“Middle East historians and analysts say that the political and economic stagnation under decades of autocratic rule that led to the uprisings also left Arab countries ill equipped to build new governments and civil society,” Ben Hubbard and Rick Gladstone write for the New York Times:
While some of the movements achieved their initial goals, removing longtime leaders in four countries, their wider aims — democracy, dignity, human rights, social equality and economic security — now appear more distant than ever.
The current transitions also confirm the adage that democratization is not an event but a process.
“The old regional order has gone, the new regional order is being drawn in blood, and it is going to take a long time,” said Sarkis Naoum, a political analyst at Lebanon’s An Nahar newspaper.
“All the people in those countries lived under similar suppression despite the differences in their regimes, so the uprisings were contagious,” Mr. Naoum said. “But nobody in Syria, Libya, Egypt or Tunisia who wanted to get rid of the regime was prepared for what came next.”
As a new report from the Washington-based RAND think-tank reveals, the transitions have exposed and exacerbated profound fissures in Arab societies, aggravating tensions between secularists and Islamists and between different ethnic groups and religious sects.
“This is political polarization on steroids,” said Jeffrey Martini, a RAND Middle East specialist and co-author of the report. “You’ve got both sides trying to banish each other from politics.”
The crackdown in Egypt invalidates references to any form of political transitions, says a leading expert.
The Obama administration has no good options in response to Egypt’s crisis, says Amy Hawthorne, a former State Department official who worked on Egypt policy until last year. But it could have responded more forcefully and coherently from the start, she told the Washington Post.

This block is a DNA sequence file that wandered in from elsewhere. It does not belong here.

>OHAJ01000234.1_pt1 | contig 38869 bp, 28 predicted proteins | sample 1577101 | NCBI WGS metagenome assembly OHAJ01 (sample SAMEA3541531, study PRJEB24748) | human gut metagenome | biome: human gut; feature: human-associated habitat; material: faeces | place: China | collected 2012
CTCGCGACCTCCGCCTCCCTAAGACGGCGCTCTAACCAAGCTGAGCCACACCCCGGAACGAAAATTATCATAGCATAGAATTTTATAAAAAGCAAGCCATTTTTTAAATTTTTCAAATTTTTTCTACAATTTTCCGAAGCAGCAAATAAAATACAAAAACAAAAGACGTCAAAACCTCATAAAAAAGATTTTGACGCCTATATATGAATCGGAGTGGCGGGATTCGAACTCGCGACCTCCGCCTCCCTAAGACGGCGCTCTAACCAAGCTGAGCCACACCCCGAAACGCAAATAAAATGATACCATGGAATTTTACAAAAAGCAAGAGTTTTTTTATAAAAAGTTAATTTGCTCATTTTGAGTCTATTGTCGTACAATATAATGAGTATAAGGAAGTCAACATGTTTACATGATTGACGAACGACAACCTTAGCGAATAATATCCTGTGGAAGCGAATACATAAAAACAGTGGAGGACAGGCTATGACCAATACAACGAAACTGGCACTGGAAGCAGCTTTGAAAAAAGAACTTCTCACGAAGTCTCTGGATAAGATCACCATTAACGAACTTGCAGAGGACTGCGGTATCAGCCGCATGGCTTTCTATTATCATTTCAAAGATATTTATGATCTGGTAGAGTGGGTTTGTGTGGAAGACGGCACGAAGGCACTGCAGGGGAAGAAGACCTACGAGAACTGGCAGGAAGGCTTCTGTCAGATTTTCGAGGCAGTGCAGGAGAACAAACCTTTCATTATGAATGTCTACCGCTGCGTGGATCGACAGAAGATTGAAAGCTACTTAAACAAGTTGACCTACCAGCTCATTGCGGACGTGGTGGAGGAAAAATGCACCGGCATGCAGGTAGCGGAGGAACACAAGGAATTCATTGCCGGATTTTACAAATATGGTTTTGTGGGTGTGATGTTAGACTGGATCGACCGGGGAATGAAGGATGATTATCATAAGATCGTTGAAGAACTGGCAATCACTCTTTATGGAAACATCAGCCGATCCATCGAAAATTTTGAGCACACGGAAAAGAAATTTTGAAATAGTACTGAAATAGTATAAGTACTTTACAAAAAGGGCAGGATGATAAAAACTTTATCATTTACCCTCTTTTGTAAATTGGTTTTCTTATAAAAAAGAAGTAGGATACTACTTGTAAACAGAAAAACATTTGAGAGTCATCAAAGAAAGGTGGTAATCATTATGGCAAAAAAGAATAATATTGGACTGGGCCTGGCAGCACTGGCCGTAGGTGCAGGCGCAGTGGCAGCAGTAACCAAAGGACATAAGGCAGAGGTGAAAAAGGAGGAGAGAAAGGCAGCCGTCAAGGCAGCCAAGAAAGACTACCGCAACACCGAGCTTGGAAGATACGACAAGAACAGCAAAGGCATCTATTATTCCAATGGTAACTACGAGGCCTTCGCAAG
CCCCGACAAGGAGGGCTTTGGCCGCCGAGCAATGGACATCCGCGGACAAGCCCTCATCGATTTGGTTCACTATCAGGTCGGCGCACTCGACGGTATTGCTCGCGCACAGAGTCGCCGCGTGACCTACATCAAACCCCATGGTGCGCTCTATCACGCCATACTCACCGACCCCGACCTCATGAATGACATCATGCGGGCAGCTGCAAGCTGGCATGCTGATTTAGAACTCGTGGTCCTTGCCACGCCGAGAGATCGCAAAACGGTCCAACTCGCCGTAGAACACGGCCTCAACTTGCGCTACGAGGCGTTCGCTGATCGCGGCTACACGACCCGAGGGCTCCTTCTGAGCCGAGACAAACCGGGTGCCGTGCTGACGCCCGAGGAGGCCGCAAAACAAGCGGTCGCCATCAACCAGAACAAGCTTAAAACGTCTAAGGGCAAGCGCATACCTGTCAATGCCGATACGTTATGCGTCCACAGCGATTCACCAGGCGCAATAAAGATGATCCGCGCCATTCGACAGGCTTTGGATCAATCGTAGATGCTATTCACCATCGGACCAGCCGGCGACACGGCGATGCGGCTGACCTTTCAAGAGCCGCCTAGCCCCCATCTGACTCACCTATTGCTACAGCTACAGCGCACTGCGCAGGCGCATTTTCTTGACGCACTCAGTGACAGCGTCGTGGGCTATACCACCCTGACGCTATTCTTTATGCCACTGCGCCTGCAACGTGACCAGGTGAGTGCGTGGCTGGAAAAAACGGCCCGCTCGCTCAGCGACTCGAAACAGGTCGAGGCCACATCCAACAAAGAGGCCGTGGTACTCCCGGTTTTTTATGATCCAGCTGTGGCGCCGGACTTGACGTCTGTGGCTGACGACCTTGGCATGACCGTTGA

“I think we should stop talking about a democratic transition in Egypt as something that is happening,” said Hawthorne, a senior fellow at the Atlantic Council’s Rafik Hariri Center for the Middle East. “I don’t think there’s any democratic transition unfolding right now.”
Other analysts are reluctant to go that far, but they suggest that any process of democratization is likely to be turbulent and protracted.
“I am not writing these transitions off; I just think we’re heading into a period of extreme unrest,” said Mona Yacoubian, a senior Middle East adviser at the Washington-based Stimson Center.
Others noted that such turmoil often obscured subtle but profound societal changes, Hubbard and Gladstone write for the Times:
Zaid al-Ali, a constitutional expert based in Cairo, said it had now become normal for citizens of Arab Spring countries to insult their rulers — unthinkable only a few years ago.
“This dynamic of free expression, of political liberalization where now you have lots of political parties and people expressing themselves freely, this will lead us in a positive direction in the long run,” he said.